After my Bat Mitzvah in 2014, I told my parents I would never go to synagogue again. As a kid, I was not a fan of going to Hebrew school. It was twice a week, two hours each time, and ultimately felt like the biggest waste of time to twelve-year-old me. My game plan was to memorize my Torah portion and be done with it. While 7 years later, I still haven’t gone back to a synagogue, I’m more connected to my religion than ever before.
During the summer of 2013, my parents decided it was time to ship me away to sleepaway camp. That was the first of eight summers I have spent at Camp Louise, and camp quickly became everything to me. Camp Louise, located in Maryland, gave me my best friends and the best experiences. Being at a Jewish sleepaway camp gave me the connection to Judaism that I wish I had as a kid. Unlike in Hebrew school, Judaism at camp was no longer about learning the alphabet or memorizing Torah portions, it was about so much more.
At camp, Judaism was about eating Shabbat dinner with your bunk, crying during Havdalah due to the overwhelming feeling of community and love, enjoying Saturday morning services in the sun, and dancing your heart out at Friday night folk dance. I loved that camp was the one place I felt connected to Judaism, and once I re-established my religious roots, I wanted to continue exploring the Jewish community.
Quite a few of my camp friends got involved with BBYO, an international Jewish youth group, in eighth or ninth grade. Back then, I didn’t think BBYO was for me — it seemed too Jewish. Outside of going to camp, I was rejecting opportunities to further connect with Judaism because I didn’t think I wanted to “become more Jewish.” However, everything changed the summer before my junior year of high school, when a few of my camp friends wanted to start their own BBYO chapter.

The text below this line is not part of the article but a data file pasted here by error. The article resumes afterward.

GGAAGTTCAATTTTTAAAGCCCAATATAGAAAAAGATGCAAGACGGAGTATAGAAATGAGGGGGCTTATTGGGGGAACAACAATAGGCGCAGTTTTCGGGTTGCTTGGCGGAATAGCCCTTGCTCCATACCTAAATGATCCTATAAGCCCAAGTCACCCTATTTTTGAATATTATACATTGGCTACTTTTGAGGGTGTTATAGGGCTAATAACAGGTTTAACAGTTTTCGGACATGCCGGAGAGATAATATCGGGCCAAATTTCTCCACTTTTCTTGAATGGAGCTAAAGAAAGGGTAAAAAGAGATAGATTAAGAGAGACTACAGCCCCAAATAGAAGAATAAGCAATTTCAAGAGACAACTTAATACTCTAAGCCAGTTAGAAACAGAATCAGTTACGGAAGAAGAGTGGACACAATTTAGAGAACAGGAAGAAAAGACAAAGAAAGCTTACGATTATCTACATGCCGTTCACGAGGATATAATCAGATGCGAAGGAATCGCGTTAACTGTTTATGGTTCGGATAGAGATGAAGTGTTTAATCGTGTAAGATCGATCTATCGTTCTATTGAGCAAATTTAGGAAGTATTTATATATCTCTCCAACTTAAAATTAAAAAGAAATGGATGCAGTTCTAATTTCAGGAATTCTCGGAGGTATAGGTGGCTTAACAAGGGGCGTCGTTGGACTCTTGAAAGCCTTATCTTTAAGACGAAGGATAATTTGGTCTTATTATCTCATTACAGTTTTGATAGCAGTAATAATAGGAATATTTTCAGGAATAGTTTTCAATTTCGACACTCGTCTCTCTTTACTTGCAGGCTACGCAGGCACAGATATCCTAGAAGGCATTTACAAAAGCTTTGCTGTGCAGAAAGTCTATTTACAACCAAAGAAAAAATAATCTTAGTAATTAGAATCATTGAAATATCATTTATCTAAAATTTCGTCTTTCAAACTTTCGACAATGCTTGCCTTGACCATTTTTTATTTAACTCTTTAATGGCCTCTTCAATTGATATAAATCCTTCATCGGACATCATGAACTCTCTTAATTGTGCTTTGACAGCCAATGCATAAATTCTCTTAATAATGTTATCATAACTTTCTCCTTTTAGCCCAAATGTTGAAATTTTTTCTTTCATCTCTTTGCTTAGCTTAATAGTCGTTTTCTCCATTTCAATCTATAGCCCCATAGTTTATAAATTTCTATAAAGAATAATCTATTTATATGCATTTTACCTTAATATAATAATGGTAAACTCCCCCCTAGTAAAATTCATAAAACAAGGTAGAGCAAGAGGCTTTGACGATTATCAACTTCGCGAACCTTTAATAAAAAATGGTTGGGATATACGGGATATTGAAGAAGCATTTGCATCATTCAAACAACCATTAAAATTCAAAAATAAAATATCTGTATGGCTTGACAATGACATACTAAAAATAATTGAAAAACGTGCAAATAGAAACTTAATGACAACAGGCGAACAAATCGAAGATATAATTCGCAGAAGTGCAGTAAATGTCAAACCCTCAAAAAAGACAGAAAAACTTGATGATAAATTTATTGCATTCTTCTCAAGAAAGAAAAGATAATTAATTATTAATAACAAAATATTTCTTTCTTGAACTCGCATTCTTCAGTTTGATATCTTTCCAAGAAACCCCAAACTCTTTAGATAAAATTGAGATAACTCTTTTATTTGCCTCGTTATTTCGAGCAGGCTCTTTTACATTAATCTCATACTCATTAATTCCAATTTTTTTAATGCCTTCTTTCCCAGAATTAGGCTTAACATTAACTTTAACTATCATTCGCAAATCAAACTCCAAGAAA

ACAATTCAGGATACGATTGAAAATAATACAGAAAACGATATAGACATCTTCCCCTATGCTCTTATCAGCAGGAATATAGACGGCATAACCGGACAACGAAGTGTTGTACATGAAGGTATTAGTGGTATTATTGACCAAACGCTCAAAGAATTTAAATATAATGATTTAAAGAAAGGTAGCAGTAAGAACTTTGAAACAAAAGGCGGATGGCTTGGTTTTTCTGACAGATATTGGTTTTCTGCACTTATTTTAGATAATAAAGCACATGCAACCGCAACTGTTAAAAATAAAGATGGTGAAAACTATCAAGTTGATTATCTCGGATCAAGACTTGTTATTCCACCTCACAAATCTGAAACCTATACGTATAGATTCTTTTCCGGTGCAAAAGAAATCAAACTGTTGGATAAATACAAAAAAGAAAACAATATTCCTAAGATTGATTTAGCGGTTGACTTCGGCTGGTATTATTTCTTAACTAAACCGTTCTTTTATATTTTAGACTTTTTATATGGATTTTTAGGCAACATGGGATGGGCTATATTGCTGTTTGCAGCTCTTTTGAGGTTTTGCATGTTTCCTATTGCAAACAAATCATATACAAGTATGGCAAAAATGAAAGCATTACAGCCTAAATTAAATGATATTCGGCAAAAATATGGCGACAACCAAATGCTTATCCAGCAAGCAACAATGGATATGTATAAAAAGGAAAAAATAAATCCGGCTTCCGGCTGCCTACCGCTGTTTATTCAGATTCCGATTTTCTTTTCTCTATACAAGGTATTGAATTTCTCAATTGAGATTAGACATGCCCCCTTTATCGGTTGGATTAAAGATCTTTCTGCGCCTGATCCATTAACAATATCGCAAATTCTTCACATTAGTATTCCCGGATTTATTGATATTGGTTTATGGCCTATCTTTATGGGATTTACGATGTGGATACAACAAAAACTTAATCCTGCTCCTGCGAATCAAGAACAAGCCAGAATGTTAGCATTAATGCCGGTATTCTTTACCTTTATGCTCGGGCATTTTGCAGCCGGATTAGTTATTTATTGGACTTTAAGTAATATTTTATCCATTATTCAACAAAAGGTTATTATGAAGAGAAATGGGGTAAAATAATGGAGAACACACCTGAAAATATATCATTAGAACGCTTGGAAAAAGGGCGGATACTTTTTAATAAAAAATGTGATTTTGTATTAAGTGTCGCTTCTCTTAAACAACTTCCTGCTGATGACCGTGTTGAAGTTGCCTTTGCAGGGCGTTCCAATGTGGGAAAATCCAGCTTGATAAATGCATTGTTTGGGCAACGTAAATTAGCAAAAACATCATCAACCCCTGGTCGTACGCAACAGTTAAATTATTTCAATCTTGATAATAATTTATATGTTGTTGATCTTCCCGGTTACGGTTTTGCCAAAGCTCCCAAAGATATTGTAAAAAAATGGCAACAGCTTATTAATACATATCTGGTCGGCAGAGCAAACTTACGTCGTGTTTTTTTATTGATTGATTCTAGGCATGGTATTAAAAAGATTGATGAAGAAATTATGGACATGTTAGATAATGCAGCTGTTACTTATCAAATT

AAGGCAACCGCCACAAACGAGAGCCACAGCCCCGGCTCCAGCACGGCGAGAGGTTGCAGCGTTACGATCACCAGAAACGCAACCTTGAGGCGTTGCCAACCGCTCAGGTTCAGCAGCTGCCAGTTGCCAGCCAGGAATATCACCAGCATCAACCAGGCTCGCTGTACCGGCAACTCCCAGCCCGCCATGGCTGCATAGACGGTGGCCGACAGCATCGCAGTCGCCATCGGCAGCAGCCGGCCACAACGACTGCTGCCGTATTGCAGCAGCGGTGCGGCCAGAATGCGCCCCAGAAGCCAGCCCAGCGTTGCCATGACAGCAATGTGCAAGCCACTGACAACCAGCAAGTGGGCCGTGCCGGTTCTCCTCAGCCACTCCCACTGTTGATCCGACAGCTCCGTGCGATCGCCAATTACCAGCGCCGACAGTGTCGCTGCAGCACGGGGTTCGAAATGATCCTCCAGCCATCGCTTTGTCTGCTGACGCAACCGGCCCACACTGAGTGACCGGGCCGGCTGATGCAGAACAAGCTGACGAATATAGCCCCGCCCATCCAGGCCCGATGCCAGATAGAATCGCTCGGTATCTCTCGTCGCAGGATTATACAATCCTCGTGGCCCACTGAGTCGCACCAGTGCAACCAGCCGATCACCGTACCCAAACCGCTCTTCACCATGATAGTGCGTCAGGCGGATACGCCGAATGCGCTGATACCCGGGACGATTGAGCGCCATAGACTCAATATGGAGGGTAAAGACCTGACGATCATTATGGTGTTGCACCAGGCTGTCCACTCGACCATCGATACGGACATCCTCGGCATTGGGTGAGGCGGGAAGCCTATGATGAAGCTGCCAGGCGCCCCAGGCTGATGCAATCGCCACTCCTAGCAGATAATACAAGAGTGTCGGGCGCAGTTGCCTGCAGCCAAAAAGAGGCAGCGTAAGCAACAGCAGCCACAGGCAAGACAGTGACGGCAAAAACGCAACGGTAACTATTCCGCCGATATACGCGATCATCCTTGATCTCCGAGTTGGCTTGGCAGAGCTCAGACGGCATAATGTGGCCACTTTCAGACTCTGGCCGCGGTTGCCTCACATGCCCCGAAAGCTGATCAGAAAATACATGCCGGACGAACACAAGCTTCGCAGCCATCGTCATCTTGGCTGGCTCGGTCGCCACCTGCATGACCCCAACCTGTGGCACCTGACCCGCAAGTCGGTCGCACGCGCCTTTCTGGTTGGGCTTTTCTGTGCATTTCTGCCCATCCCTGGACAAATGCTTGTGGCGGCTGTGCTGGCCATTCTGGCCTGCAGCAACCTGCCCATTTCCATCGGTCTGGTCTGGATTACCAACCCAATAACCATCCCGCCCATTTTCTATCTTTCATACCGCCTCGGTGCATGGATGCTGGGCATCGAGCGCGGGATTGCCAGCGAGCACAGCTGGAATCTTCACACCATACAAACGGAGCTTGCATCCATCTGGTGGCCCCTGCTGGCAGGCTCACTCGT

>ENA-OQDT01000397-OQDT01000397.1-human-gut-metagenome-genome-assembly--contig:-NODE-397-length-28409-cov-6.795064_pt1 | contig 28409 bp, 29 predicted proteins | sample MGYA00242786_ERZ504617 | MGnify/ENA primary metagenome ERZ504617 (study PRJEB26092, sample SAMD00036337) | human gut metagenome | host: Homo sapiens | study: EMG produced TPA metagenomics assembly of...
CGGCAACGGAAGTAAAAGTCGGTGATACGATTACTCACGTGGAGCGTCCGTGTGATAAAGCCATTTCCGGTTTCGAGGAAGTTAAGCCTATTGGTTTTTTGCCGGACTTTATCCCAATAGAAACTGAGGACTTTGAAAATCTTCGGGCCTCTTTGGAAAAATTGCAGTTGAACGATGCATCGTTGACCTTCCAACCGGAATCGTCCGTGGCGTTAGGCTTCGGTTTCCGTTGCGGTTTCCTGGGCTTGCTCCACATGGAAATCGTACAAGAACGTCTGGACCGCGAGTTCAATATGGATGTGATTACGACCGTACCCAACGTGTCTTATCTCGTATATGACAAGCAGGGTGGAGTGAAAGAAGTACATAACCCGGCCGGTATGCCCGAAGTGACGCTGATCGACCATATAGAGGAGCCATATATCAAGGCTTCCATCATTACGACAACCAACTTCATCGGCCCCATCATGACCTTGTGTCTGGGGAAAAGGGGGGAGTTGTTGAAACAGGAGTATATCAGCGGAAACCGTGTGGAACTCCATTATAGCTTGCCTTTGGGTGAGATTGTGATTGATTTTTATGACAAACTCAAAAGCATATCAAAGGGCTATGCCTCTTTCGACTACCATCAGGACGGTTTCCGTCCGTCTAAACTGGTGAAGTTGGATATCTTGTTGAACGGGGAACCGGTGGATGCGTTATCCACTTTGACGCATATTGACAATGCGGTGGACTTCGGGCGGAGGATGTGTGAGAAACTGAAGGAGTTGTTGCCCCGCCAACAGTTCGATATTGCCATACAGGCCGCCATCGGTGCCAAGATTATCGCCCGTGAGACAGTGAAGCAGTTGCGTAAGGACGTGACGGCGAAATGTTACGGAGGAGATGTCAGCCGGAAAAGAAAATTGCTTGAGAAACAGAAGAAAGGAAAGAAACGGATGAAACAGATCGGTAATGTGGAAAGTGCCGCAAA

To start a BBYO chapter and obtain a temporary charter, there must be 12 founding members who have joined. I agreed to join “Moco BBG” in November of 2017 under the impression that I wouldn’t attend a single meeting or event. My friends needed members, and I had no problem joining just to help them out. Little did I know, BBYO and Galim BBG, the name we chose once gaining our permanent charter, would become incredibly important to me.
While at the beginning I didn’t care about the religious aspects of BBYO, I immediately fell in love with the friends I made and the leadership opportunities it presented. Despite intending on never going, I quickly got very involved. By the Spring of 2018, I ran for a position on my chapter’s executive board and won. In various board positions, I planned events that connected sisterhood, community service, and Judaism. The religious aspects of BBYO that I once tried so hard to avoid became some of my favorite parts of the experience. I looked forward to leading my chapter in Havdalah at our Saturday evening programs and experiencing huge Shabbat dinners at conventions. BBYO further connected me to my religion in ways I never imagined possible, nor originally wanted.
While my time in BBYO has come to an end, my camp experience is far from over. This upcoming summer will be my ninth spent at Camp Louise, and camp will always mean a lot to me. Not only did camp give me my best friends and the best community, but it reconnected me to Judaism, and for that, I will always be grateful.